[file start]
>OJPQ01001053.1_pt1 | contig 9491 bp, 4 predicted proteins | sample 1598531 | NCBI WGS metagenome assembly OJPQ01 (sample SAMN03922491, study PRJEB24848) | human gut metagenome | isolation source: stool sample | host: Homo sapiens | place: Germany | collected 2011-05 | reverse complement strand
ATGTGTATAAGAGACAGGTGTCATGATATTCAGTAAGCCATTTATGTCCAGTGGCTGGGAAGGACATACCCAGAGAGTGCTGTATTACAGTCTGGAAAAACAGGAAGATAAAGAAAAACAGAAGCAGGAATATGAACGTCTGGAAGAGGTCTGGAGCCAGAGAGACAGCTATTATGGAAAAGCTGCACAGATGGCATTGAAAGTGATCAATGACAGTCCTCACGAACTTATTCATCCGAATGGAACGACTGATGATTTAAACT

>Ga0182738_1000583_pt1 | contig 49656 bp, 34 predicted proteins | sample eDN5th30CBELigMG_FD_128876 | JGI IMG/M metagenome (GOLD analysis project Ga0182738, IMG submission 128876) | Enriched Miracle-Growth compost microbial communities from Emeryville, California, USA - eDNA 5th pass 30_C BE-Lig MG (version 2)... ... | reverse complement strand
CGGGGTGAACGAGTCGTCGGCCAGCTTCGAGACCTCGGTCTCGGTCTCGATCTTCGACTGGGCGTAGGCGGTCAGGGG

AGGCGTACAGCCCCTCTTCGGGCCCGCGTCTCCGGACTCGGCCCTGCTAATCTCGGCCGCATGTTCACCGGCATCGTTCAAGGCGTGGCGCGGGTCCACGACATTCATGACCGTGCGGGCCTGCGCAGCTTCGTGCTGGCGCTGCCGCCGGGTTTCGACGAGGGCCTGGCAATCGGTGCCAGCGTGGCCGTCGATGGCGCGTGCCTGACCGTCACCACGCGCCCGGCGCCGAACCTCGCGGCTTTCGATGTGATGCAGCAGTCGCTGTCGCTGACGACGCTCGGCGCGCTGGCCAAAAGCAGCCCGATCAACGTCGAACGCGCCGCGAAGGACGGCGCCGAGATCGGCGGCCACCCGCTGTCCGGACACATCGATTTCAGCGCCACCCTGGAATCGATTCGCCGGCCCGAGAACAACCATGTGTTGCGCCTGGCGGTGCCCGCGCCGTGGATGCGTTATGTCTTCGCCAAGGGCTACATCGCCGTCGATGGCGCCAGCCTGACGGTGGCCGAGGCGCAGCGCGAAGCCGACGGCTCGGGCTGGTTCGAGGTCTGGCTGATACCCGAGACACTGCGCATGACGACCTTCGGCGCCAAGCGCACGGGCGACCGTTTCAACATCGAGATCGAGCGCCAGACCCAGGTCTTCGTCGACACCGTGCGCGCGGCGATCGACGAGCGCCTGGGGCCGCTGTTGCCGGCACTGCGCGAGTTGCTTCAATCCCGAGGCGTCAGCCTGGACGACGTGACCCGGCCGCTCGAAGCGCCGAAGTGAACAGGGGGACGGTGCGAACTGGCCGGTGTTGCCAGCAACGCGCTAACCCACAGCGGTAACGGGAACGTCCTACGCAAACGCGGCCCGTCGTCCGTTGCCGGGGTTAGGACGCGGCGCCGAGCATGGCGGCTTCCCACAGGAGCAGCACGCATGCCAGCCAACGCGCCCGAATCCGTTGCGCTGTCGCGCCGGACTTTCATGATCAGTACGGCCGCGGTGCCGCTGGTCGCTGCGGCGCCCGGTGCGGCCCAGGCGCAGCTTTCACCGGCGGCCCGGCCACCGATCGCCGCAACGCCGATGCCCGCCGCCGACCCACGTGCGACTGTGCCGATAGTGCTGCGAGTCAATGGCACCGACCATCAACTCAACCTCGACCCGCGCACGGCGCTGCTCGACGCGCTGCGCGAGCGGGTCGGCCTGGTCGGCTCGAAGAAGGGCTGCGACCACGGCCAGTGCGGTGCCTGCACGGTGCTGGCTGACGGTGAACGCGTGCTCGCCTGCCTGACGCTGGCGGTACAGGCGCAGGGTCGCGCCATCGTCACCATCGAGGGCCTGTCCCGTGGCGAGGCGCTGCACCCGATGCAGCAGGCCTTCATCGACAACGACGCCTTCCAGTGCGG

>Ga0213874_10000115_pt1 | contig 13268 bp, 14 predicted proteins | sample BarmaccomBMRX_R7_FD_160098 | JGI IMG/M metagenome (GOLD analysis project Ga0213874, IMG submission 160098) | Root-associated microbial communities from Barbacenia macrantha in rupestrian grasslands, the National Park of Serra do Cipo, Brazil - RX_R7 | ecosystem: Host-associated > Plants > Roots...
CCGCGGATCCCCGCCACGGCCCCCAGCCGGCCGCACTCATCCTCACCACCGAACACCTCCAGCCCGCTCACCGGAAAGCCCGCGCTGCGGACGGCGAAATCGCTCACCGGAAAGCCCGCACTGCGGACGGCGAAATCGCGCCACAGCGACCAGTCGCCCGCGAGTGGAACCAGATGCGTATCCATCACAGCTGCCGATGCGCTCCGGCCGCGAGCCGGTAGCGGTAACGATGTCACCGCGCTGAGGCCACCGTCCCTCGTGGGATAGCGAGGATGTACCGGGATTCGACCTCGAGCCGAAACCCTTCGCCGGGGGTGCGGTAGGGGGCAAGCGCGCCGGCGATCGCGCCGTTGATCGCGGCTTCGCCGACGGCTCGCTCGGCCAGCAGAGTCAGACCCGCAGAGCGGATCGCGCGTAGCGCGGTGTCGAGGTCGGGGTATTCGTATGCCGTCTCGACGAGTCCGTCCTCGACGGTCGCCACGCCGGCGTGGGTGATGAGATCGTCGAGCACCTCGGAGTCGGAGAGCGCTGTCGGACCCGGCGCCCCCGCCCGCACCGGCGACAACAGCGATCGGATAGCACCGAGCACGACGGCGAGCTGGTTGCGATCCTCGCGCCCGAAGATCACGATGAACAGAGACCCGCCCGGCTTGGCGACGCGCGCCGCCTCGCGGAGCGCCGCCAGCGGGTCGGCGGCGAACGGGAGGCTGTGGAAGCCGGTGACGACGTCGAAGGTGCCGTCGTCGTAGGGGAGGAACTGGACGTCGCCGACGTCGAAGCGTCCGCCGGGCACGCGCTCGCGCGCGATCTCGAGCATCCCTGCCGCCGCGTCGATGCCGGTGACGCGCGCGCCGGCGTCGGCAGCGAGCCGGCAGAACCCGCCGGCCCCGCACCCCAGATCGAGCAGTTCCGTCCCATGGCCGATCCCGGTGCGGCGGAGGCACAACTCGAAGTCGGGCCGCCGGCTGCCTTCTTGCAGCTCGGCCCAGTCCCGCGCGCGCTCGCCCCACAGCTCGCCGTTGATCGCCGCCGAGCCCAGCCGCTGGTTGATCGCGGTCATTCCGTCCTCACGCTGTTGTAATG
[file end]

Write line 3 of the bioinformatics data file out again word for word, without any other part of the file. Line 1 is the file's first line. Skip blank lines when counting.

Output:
>Ga0182738_1000583_pt1 | contig 49656 bp, 34 predicted proteins | sample eDN5th30CBELigMG_FD_128876 | JGI IMG/M metagenome (GOLD analysis project Ga0182738, IMG submission 128876) | Enriched Miracle-Growth compost microbial communities from Emeryville, California, USA - eDNA 5th pass 30_C BE-Lig MG (version 2)... ... | reverse complement strand